November 9, 2008 in Nation/World

New Zealand shifts, elects conservative

By ROHAN SULLIVAN Associated Press
 
Associated Press photo

Prime Minister-elect John Key celebrates the National Party’s victory during the country’s general election in Auckland, New Zealand, Saturday.
(Full-size photo)

WELLINGTON, New Zealand – New Zealanders chose a wealthy, conservative former financier Saturday to help navigate the country through the global financial meltdown, handing long-serving left-wing Prime Minister Helen Clark a crushing election defeat.

John Key, the 47-year-old leader of the conservative National Party, swept easily to power in this South Pacific country of 4.1 million people, ousting Clark’s Labour Party after nine years in office.

“Today, New Zealand has spoken, in their hundreds of thousands, they have voted for change,” Key told supporters at a packed victory celebration in the country’s largest city, Auckland.

New Zealand’s farming export-dependent economy fell into recession early this year, and Key said the worldwide downturn is the most immediate problem for the country.

“The global financial crisis means that the road ahead may well be a rocky one,” Key said. “Tomorrow, the hard work begins.”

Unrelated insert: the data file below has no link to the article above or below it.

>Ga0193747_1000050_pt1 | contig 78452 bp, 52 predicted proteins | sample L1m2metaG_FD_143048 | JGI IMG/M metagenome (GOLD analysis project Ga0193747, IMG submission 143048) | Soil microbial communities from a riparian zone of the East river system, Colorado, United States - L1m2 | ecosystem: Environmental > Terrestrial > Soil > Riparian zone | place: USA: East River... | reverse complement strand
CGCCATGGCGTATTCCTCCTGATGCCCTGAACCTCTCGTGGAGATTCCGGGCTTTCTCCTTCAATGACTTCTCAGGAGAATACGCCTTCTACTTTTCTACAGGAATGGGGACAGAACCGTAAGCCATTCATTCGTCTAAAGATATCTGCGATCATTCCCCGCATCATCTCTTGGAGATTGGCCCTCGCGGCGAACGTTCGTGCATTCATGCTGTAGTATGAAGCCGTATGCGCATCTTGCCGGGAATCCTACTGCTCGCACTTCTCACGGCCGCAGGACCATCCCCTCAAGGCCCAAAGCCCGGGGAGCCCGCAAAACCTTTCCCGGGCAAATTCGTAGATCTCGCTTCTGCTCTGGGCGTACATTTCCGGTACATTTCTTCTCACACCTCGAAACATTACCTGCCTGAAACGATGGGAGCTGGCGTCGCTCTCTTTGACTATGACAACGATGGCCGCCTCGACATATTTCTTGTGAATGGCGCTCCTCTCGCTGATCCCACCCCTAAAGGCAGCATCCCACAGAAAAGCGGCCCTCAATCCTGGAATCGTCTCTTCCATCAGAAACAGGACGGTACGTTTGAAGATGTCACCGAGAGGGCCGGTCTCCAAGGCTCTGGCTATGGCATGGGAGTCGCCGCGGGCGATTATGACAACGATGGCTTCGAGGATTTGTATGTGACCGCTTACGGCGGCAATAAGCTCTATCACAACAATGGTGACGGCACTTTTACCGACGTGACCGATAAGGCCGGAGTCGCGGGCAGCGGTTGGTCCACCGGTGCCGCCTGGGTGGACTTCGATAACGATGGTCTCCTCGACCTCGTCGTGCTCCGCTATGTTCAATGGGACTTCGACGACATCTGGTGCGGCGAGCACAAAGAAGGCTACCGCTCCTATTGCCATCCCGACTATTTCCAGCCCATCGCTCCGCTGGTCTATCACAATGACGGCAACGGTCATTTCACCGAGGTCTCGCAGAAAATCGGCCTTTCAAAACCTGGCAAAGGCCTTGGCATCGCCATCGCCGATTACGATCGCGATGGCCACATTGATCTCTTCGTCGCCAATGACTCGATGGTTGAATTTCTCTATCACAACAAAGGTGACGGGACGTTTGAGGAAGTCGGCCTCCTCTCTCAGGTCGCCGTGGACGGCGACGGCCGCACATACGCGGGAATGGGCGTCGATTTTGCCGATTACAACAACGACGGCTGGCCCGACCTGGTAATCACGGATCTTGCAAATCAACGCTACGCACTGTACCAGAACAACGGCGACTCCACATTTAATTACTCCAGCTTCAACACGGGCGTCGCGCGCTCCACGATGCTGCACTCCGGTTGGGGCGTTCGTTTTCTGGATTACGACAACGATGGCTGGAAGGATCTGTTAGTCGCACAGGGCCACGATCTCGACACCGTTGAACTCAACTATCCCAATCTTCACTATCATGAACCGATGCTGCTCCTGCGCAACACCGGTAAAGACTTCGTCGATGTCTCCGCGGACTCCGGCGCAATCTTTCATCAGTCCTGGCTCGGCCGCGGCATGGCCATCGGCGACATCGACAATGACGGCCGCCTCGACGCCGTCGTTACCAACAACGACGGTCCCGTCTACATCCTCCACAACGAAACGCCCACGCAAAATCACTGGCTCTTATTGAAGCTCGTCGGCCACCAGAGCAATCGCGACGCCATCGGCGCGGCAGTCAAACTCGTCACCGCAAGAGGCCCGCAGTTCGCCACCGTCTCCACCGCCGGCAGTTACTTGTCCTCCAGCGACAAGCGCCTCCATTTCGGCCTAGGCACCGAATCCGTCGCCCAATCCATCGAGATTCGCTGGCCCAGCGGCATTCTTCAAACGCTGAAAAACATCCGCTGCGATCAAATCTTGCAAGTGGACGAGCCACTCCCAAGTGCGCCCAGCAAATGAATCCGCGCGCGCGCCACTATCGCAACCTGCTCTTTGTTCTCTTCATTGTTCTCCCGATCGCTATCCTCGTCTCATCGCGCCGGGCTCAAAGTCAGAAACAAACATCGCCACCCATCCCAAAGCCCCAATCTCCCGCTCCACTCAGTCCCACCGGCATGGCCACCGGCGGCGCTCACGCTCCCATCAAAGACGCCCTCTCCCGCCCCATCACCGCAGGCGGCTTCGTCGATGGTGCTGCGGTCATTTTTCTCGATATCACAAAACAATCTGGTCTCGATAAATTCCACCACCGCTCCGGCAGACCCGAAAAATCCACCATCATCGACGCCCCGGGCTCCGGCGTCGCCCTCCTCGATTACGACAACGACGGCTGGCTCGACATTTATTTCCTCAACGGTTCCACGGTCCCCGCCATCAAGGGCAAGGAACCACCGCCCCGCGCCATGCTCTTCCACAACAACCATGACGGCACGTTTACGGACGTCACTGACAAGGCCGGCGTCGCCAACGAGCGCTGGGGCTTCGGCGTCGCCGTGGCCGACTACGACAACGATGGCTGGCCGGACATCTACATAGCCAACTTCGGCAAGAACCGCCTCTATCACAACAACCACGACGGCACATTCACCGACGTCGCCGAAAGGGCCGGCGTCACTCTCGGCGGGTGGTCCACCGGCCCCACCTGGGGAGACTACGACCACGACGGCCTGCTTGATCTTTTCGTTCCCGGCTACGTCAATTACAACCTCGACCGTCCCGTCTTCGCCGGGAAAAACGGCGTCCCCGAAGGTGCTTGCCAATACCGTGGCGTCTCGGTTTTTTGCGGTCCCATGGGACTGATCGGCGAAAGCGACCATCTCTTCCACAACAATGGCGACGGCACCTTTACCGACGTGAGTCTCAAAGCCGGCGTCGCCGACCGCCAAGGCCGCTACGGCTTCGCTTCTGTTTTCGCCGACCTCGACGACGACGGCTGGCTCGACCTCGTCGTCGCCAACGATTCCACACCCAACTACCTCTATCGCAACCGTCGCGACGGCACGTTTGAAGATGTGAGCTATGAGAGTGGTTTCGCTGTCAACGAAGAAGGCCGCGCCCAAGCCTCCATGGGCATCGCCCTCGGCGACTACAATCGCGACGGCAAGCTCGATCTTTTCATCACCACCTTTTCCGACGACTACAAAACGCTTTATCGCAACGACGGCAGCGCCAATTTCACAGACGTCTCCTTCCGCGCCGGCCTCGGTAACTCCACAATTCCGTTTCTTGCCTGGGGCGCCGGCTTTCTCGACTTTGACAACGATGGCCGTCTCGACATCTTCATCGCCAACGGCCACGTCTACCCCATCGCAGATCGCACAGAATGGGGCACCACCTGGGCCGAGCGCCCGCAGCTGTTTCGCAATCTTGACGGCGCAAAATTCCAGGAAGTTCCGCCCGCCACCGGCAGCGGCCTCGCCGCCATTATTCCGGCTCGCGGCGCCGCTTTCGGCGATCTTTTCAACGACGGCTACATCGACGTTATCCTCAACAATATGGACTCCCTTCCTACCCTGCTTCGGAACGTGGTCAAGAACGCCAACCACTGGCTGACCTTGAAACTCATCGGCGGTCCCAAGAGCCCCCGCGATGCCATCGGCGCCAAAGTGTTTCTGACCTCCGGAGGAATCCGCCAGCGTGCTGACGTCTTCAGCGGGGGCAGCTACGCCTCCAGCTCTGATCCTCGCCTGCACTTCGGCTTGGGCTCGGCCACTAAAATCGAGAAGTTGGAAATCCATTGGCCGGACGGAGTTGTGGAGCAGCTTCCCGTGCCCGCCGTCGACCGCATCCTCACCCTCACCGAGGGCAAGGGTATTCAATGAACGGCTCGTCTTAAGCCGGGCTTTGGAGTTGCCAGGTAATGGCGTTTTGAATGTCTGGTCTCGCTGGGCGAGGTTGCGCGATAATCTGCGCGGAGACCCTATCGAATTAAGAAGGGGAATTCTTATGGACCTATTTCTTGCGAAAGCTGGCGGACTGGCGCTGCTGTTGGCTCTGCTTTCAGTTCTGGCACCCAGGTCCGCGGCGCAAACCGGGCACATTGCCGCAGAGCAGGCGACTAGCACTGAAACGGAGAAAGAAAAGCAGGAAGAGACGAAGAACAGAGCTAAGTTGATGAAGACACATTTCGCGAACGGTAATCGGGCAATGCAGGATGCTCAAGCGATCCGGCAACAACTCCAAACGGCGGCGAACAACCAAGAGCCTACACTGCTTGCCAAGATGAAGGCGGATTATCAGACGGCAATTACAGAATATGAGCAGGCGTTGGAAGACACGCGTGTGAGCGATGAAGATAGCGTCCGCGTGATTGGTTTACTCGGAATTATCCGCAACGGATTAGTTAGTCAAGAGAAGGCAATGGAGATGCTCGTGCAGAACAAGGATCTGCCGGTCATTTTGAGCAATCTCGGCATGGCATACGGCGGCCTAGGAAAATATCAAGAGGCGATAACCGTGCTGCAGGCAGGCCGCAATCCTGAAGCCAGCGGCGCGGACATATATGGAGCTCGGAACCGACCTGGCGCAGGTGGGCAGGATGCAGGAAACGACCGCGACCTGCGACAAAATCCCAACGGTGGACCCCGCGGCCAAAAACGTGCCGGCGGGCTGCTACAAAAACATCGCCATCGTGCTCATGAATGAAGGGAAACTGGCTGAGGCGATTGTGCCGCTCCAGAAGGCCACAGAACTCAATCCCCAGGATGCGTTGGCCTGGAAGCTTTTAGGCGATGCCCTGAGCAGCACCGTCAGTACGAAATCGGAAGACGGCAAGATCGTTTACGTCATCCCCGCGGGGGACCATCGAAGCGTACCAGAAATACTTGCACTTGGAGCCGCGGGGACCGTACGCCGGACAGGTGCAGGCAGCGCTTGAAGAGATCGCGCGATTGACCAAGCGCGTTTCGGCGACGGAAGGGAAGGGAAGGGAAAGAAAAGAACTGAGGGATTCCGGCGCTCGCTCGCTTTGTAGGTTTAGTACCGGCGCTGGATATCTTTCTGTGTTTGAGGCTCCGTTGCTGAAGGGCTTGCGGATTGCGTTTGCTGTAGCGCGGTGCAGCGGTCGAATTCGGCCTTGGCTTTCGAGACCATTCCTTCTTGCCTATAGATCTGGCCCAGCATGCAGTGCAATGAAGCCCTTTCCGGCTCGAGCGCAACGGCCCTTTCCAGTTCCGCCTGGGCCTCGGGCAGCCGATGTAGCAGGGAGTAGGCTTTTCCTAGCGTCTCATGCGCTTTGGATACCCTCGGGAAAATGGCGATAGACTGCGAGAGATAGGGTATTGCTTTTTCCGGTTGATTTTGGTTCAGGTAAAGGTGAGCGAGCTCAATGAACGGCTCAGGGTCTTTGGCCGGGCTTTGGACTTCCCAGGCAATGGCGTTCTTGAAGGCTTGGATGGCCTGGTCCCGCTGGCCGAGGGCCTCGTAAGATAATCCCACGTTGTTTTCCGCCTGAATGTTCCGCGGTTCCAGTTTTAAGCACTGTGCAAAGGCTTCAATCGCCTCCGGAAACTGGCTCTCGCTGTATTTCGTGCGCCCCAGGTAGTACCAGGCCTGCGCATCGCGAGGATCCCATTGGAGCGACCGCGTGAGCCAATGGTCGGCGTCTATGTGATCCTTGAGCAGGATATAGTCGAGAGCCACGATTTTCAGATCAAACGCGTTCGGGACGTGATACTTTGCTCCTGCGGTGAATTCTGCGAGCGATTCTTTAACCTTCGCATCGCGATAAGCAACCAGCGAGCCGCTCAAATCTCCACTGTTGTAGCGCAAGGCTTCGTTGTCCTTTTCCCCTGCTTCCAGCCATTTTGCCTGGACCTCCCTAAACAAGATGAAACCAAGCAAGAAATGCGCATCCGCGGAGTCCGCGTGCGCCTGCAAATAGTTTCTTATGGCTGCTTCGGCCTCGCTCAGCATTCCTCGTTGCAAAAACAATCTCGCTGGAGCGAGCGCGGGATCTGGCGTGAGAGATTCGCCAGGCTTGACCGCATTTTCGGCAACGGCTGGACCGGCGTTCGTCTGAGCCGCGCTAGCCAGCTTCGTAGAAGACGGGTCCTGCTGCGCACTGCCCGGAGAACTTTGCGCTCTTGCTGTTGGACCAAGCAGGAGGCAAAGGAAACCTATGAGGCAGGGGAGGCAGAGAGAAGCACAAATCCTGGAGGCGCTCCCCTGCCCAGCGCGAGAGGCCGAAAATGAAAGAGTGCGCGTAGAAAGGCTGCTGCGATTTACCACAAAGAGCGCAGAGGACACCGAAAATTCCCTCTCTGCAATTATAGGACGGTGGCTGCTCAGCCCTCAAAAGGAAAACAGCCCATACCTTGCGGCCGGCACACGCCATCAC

Before being elected to parliament in 2002, multimillionaire Key was a currency trader at Merrill Lynch, working in the United States and Singapore.

Key has promised a more right-leaning government than Clark’s, which for almost a decade made global warming a key policy issue.

In a country where the environment is a mainstream political issue, Key has vowed to wind back Clark’s greenhouse gas emission trading scheme to protect businesses from financial losses, and to reduce red tape he says entangles important dam projects.

Clark, who was seeking a historic fourth term that would have pushed her rule past a dozen years, accepted responsibility for a crushing loss by quitting as Labour’s leader – effectively retiring to obscurity.

She blamed a “time-for-a-change factor and that took us out with the tide” for the election loss.

Key will not need the support of the indigenous Maori Party, which won five seats but will not hold the balance of power. He said he would reach out to the Maori Party anyway and seek their support in Parliament.

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